Arts correspondent, BBC Scotland
Glasvegas songs about life in Scotland have been much praised
It has been an extraordinary year for Glasvegas and as they prepare to take the stage of Glasgow's Barrowlands for the final sell-out date of their UK tour, the four band members are revelling in the ordinary.
Bassist Paul Donaghue and guitarist Rab Allan are enjoying being back in their own homes for the first time in two months, singer Caroline McKay is looking forward to a bit of Christmas shopping and singer James Allan has just strolled the four minutes it takes from his own home to the venue - "just time for one song on the ipod," he says cheerfully.
This time last year, the band were virtually unknown except to a small Glasgow fan base. This year, they're on everyone's end of year hit list.
Their debut album, Glasvegas, is one of the most critically-acclaimed albums of the year and practically every gig on their UK tour was sold out, not least tonight's debut at the Barrowlands.
"I met Caroline round the corner from here," says James. "It's one of those places that tell you the world is so small. I went to school at St Mungos just five minutes from here, I used to play football near here, all my best friends when I was growing up live in the Calton.
"We used to come to gigs her. I saw Joe Strummer here. Rab and I came to see Oasis here - that was one of the things that made us want to be in a band.
"It just feels we were made for this place - our band - when I look at that sign that says Barrowlands, I always thought if Glasvegas were a neon sign, it would be like that."
Allan's stark lyrics about life in working class Scotland have been much praised by the critics. Songs like Flowers and Football Tops, partly inspired by the murder of Kriss Donald in 2004, and Daddy's Gone, about absent parents suggest a songwriter who's tapped into real issues. But none of the band vote, or aspire to be in any way political.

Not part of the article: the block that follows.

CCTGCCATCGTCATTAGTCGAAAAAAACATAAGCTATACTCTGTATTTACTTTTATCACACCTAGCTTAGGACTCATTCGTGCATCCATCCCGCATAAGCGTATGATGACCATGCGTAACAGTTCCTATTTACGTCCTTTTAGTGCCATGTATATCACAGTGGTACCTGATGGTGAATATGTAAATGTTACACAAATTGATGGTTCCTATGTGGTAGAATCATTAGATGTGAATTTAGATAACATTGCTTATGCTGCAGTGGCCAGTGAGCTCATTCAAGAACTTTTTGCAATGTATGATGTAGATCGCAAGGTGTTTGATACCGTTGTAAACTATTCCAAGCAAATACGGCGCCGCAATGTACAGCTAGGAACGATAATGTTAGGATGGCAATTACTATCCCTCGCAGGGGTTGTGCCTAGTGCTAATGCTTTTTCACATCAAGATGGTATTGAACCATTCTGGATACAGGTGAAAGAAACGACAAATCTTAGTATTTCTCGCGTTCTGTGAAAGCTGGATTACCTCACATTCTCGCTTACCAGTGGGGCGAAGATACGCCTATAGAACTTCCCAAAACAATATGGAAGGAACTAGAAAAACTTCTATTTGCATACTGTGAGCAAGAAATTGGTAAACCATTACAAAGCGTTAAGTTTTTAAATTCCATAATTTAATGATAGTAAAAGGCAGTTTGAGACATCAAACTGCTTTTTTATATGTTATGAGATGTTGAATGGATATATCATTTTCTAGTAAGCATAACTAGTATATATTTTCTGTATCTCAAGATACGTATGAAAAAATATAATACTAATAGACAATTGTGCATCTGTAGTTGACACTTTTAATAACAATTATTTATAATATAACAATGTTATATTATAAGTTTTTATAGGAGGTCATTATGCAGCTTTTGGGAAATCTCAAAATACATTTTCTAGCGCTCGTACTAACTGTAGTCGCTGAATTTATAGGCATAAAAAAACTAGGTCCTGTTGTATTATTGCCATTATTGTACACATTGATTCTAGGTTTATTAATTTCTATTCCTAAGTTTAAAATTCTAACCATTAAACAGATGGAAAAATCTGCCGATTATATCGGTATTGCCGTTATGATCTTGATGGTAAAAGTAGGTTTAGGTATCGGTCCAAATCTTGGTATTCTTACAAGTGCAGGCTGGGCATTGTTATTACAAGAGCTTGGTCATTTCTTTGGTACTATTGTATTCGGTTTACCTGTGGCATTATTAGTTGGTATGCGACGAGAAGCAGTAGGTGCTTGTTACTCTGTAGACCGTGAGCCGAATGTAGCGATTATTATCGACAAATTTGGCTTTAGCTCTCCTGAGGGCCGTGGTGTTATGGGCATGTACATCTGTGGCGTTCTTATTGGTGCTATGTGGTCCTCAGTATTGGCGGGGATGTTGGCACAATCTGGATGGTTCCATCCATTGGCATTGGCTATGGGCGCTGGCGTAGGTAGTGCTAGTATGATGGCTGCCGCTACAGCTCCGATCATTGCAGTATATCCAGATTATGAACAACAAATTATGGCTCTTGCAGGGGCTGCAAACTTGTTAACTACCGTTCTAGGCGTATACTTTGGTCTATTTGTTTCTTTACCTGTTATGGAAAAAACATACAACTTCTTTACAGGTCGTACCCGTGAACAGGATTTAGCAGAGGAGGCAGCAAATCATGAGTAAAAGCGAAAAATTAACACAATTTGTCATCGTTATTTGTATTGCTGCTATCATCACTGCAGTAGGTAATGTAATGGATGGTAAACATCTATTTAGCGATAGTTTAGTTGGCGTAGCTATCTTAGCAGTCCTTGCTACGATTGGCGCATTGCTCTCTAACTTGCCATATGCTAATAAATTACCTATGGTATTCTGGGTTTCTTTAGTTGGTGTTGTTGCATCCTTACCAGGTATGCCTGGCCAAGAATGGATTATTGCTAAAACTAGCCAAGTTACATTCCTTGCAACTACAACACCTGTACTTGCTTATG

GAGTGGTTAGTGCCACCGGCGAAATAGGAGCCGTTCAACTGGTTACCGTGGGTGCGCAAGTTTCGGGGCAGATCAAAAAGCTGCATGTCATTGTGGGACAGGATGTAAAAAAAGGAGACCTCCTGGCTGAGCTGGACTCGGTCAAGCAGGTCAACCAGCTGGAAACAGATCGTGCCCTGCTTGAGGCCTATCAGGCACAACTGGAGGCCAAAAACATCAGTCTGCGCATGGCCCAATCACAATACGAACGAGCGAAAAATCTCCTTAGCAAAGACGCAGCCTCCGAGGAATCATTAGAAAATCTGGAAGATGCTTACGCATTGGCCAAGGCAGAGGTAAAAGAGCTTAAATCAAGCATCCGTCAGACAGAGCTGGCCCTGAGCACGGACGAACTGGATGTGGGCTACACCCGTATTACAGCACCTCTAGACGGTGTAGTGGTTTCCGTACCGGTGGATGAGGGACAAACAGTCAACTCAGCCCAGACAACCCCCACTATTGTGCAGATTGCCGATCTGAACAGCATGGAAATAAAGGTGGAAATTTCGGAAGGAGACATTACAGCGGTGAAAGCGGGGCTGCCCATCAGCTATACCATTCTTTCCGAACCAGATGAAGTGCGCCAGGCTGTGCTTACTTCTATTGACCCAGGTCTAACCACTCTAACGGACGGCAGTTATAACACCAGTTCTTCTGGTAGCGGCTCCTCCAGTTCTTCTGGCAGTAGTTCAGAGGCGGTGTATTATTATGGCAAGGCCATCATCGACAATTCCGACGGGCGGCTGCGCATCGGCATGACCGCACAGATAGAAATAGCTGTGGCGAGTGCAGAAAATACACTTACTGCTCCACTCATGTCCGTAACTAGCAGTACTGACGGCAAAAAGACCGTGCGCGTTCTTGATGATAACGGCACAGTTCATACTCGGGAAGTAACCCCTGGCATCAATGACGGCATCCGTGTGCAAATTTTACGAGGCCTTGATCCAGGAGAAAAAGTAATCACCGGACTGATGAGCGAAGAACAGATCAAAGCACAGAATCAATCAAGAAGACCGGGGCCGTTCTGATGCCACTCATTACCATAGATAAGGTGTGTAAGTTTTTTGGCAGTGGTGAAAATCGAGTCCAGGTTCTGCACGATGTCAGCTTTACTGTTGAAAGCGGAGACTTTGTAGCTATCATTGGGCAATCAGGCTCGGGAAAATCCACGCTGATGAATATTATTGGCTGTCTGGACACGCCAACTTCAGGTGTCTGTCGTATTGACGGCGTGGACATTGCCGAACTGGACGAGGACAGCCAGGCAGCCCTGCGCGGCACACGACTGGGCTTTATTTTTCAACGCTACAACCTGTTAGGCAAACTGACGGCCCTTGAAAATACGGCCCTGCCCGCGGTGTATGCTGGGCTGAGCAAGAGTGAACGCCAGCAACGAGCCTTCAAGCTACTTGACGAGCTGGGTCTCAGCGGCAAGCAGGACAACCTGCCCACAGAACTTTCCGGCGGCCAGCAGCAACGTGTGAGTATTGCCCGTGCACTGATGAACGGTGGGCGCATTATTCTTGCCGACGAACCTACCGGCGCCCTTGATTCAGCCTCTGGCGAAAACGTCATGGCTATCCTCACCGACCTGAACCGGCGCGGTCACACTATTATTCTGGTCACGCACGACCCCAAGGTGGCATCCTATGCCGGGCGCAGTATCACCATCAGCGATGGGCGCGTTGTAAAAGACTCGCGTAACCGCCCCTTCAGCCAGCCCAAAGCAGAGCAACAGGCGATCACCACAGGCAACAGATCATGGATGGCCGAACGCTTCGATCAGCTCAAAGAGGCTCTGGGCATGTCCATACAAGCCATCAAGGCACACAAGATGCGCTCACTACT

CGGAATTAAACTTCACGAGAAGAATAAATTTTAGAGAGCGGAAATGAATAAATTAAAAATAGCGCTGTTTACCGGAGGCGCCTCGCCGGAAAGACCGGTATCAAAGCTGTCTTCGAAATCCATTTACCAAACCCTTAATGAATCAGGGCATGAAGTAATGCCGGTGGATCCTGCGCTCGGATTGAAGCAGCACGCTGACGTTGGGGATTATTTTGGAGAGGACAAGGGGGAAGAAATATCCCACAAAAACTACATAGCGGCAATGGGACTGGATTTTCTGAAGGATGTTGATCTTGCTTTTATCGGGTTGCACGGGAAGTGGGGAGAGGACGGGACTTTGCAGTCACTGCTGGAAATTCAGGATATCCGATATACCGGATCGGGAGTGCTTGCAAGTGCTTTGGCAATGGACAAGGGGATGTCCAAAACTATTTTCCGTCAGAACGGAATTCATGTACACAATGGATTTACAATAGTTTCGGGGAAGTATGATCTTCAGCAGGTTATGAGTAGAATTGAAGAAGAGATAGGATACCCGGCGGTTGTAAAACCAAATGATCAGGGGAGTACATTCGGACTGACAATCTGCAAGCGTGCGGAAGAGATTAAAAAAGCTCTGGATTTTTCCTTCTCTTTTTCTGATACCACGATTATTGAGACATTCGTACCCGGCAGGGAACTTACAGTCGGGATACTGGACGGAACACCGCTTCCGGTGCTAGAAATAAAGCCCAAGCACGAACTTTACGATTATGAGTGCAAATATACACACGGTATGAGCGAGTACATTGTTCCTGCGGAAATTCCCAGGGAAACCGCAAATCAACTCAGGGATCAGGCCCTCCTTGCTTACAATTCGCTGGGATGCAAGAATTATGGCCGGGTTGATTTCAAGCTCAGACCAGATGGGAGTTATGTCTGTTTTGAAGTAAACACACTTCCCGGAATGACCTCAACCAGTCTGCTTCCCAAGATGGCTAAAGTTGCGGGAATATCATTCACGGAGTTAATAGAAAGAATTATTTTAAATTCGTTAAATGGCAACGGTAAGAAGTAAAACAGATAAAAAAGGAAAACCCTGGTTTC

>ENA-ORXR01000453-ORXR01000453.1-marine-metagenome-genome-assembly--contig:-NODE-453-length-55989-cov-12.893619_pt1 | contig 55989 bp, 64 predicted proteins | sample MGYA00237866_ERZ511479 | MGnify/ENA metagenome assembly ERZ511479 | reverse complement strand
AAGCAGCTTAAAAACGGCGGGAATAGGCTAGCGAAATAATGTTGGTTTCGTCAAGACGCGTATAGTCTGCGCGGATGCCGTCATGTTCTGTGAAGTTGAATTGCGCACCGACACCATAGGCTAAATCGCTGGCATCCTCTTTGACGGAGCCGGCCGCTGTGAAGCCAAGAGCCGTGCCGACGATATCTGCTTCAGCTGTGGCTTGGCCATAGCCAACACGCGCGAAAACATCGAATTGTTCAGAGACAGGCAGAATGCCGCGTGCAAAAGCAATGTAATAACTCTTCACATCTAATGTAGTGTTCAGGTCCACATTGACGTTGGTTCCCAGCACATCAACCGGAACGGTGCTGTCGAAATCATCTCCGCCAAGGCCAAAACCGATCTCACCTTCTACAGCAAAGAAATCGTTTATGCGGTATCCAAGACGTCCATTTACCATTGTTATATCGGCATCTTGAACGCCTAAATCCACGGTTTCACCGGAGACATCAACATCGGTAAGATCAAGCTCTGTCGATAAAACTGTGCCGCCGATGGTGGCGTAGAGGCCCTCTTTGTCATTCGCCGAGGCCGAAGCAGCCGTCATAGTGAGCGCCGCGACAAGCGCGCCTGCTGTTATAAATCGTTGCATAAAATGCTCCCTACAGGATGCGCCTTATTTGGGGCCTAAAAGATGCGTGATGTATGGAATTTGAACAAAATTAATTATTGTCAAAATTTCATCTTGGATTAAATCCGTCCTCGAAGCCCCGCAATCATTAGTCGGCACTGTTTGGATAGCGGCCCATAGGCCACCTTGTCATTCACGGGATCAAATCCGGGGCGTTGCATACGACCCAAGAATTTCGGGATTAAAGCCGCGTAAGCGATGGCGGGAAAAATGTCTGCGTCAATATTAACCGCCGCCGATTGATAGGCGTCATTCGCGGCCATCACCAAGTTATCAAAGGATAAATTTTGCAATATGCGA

"It's not that I care any more than anyone else, they're just thoughts," says Allan.
Glasvegas are making their debut at the Barrowlands
"I don't see myself as political or making social comment. I don't think it's as conscious as that. I daydream and that's how a lot of the songs have come about. Sometimes I snap out of it and I have pages of songs and that's the album."
And during a packed touring schedule, far from home, is he still able to write and begin work on that oh-so tricky second album?
"Do you mean am I still daydreaming now? Can't help it. I have started the next album already. It sounds nuts but it's a visual thing. It's shade or a colour and the words and melody will come out of that. It's hard to explain, like a psychedelic dream which you try to explain to someone but it's impossible."
Next year is already filling up for the band. An American tour begins in January, including several spots on TV shows like Letterman.
European journalists are equally fascinated by the group. As I leave, a journalist from a distinguished French music magazine has arrived to do an interview.
There's a few days off over Christmas and then the band will bring in the bells at Edinburgh's Hogmanay. Perhaps not the obvious choice, given their often bleak outlook on life.
Then again, who'd have thought Glasvegas would release a Christmas EP - a seasonal mix of sadness (Cruel Moon) madness (Please Come Back Home) and cheeriness (A Snowflake Fell). They even recorded it in Transylvania - "because I'd always wanted to and that's the sort of thing you can do in a band," says Allan.
"I kept thinking about it when I was making the album in March/April. Christmas is a mixed-up time. Everything looks so beautiful, in frost and snow, even really derelict parts of the city, so it's a real leveller.
"Lots of friends and families come together but it's a really lonely time too, and lots of reflection about the past and the future. It's really extreme, the blue skies and the angels and the black gutter. And all the mums running around trying to get their kids the right bike."